Like many foods that you like to eat in your own meals, you may have wondered if it’s okay for dogs to eat beets. The simple answer is yes, and many dogs love these these vegetables; but there are some things to be mindful of before you give your dog a bushel of beets for dinner.
Facts about beets
Beets, or garden beets, are not the same thing as sugar beets. They belong to the same plant species but garden beets are smaller. They are red or yellow (sometimes called golden). And, they are eaten as a vegetable or root vegetable, like parsnips. Sugar beets are larger and they are grown and processed to make sugar. Sugar beets are white. You would not want to feed your dog sugar beets because of the high sugar content. However, garden beets (red or yellow) can be given to dogs as vegetables – in moderation.
The beet pulp that is often used in dog foods comes from sugar beets. Beet pulp in dog food is not harmful to your dog because the sugar has already been squeezed out of the product, leaving the pulp to act as a good source of digestible fiber.
There are a few dog food companies that use dehydrated garden beets in their formulas, including some raw food companies. In these foods the beets usually provide carbs and fiber.
Are beets good for your dog?
In general, yes. Most veterinarians won’t have a problem with you giving your dog some beets in small amounts. Giving your dog some beets occasionally won’t harm your dog and garden beets are considered to be a healthy vegetable for dogs. Obviously, if your dog has an allergy to beets or similar foods, you should avoid these vegetables. Otherwise, given in moderation, beets should not present a problem for most dogs.
Garden beets are a good source of vitamin, dietary fiber, folate, manganese, and potassium. These vitamins and minerals are good for your dog’s digestive system and immune system. They also help keep his skin and coat healthy.
In addition, garden beets contain high amounts of iron. Iron is good for your dog but please note that if your dog is anemic or iron-deficient, feeding him beets is not recommended as a course of treatment. Your dog needs to see a veterinarian for a diagnosis, treatment plan, and probably some supplements.
Garden beets are not toxic. You can feed your dog small pieces of garden beets. They can be fed raw (after washing) or you can cook them.
Are there cautions about beets?
There are some precautions to consider about beets, as there are about many vegetables.
If your dog has diabetes or problems with his blood sugar, you should avoid feeding him beets. Even the garden beets have enough sugar to cause problems.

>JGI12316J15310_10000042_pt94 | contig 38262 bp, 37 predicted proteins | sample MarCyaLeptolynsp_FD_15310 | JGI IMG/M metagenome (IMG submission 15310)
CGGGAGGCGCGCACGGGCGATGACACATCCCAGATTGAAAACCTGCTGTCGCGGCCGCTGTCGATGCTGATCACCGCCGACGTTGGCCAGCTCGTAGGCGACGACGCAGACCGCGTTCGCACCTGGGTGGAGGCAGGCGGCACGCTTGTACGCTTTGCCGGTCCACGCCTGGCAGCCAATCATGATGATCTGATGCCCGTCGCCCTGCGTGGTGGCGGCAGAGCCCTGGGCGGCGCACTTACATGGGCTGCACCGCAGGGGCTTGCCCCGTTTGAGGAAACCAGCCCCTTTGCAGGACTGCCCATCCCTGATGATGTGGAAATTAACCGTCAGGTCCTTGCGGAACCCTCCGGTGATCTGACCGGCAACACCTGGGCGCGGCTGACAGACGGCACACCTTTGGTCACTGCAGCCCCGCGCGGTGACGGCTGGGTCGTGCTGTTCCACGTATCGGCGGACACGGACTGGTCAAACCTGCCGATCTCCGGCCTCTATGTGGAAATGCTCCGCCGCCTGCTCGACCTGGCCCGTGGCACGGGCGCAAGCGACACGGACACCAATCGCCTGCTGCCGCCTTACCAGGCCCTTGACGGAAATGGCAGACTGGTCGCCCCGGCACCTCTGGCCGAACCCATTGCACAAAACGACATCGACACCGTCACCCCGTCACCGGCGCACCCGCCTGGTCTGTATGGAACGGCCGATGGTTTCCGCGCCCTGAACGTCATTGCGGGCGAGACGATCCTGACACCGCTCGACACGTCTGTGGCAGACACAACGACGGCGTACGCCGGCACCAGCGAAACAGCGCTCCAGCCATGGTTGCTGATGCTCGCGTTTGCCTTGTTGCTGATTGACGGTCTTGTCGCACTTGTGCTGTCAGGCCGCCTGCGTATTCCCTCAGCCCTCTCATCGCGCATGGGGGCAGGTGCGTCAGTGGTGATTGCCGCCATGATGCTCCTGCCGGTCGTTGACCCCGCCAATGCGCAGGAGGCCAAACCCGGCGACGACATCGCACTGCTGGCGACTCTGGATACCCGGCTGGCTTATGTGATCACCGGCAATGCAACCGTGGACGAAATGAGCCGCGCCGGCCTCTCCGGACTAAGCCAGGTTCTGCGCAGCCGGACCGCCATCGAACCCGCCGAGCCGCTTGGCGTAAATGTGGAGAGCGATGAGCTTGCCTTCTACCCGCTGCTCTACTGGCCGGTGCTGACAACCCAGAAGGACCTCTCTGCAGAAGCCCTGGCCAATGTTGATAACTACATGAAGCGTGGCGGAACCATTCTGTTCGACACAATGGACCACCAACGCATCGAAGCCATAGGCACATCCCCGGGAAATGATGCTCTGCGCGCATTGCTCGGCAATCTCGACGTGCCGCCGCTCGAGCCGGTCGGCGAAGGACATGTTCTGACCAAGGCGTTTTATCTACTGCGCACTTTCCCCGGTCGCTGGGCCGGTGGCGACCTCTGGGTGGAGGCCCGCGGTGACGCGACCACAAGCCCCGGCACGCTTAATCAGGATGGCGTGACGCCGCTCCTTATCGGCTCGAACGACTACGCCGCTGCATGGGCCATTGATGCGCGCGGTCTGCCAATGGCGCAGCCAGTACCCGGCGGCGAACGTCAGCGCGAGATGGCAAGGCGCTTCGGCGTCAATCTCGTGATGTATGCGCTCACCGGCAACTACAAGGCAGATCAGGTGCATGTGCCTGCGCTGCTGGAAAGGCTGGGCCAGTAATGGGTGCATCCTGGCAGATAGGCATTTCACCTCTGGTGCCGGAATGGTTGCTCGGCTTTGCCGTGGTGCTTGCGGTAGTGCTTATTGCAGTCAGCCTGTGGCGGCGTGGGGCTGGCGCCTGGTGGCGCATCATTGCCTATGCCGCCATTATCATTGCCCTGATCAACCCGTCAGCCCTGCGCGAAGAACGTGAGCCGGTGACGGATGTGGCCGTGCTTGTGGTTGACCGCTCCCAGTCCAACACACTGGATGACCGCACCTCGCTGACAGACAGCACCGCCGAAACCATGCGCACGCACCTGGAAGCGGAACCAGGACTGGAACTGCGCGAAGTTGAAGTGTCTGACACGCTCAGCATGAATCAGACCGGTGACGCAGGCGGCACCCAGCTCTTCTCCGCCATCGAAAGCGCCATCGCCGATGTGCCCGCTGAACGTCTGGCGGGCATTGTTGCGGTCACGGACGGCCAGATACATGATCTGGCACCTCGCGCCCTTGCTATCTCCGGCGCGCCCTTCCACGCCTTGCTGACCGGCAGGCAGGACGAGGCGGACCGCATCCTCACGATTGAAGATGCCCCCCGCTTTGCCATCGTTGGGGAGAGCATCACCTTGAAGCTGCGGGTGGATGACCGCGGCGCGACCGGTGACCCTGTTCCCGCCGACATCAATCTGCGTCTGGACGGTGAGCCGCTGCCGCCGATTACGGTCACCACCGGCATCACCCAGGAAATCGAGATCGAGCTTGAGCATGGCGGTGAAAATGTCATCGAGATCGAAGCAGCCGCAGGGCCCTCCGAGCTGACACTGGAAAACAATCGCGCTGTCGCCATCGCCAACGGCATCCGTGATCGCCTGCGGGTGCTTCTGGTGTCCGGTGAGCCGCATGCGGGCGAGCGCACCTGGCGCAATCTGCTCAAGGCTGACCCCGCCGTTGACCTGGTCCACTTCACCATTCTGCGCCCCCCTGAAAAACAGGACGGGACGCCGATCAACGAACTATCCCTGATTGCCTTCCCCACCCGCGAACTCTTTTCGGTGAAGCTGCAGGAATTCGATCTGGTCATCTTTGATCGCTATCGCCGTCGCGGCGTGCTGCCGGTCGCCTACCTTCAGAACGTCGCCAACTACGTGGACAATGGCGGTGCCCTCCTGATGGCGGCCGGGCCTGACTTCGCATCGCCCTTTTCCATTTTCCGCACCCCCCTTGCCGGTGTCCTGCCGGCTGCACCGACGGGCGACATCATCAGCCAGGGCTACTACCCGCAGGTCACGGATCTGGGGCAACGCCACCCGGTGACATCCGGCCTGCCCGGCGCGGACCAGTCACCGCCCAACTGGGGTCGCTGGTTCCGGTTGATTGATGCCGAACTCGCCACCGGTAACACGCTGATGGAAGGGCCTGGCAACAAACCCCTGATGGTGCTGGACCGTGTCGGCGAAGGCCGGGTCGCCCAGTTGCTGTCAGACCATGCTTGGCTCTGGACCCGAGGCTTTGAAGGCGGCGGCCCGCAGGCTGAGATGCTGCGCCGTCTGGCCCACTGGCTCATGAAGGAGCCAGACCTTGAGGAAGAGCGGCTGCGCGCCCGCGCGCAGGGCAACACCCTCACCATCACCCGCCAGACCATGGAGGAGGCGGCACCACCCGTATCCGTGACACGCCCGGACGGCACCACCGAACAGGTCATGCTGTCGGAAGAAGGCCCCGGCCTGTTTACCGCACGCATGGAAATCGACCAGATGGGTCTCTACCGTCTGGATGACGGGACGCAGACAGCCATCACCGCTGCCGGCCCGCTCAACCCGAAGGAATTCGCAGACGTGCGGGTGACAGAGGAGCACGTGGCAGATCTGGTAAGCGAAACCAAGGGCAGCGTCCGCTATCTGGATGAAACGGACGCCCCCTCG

Since beets provide a lot of dietary fiber, too many beets can lead to digestive upset. Your dog can have an upset stomach, become bloated, cramp, develop diarrhea, or lose his appetite. If you’re giving your dog beets, only give a small amount.
Give beets in fresh/raw form or cook them yourself. Don’t give your dog canned beets or pickled beets. Beets that have been canned or pickled are usually loaded with lots of sodium that is bad for your dog.
When giving your dog beets, make sure that the pieces are small, especially with raw beets. Chunks of raw beets can pose a choking hazard or become an obstruction in your dog’s gastrointestinal system. Chopping beets up in small pieces and cooking them will soften them and reduce any risk of choking or blockage. The last thing you want to do is have to take your dog to the emergency room because he has a hunk of beet stuck in his small intestine.
Like some other healthy foods (spinach, kale, sweet potatoes, turnip greens, etc.), the greens from beets are high in oxalates. Oxalates can prevent good mineral absorption. They can also lead to problems with bladder and kidney stones in some dogs. This is the greens from the beets and not the beets themselves, so just be careful not to let your dog eat the greens, especially if he has any urinary tract issues.
If you are feeding your dog a raw diet and wish to include beets, it’s a good idea to have a qualified nutritionist look at your recipes to make sure all of the intricacies of beets have been examined. They can be a little tricky in light of their fiber, sugar, and other issues.
One other thing to note about feeding your dog beets is that red beets contain a pigment called betalain that can sometimes be excreted in the urine as a harmless pink or red color. So, don’t be alarmed if your dog pees pink or red urine after eating beets. It’s not blood. It’s the betalain from the beets.
If you feed your dog a lot of beets or feed them regularly your dog can develop a reddish tone to his skin and fur. The same is true if your dog eats a lot of carrots. Your dog can begin to have some pigment changes and his skin and coat might take on an orange or reddish tint because of the beta carotene in the vegetable.
Feeding your dog a few slices or pieces of a beet occasionally is safe and it shouldn’t cause any pigment change.
Garden beets are a healthy vegetable for dogs to eat, in moderation. You can feed your dog beets raw or cooked but make sure that you only give your dog small pieces so they won’t be a choking hazard or cause any kind of intestinal blockage. Too many beets can lead to diarrhea or problems for dogs with diabetes. If your dog is eating a lot of beets, a pigment called betalain can make his urine pink or red. In some dogs it may even cause the skin and coat to take on a red tint. This is usually harmless but if it bothers you, try cutting back on the amount of beets you are feeding. Remember that you shouldn’t feed your dog canned or pickled beets because of the high sodium content in these products.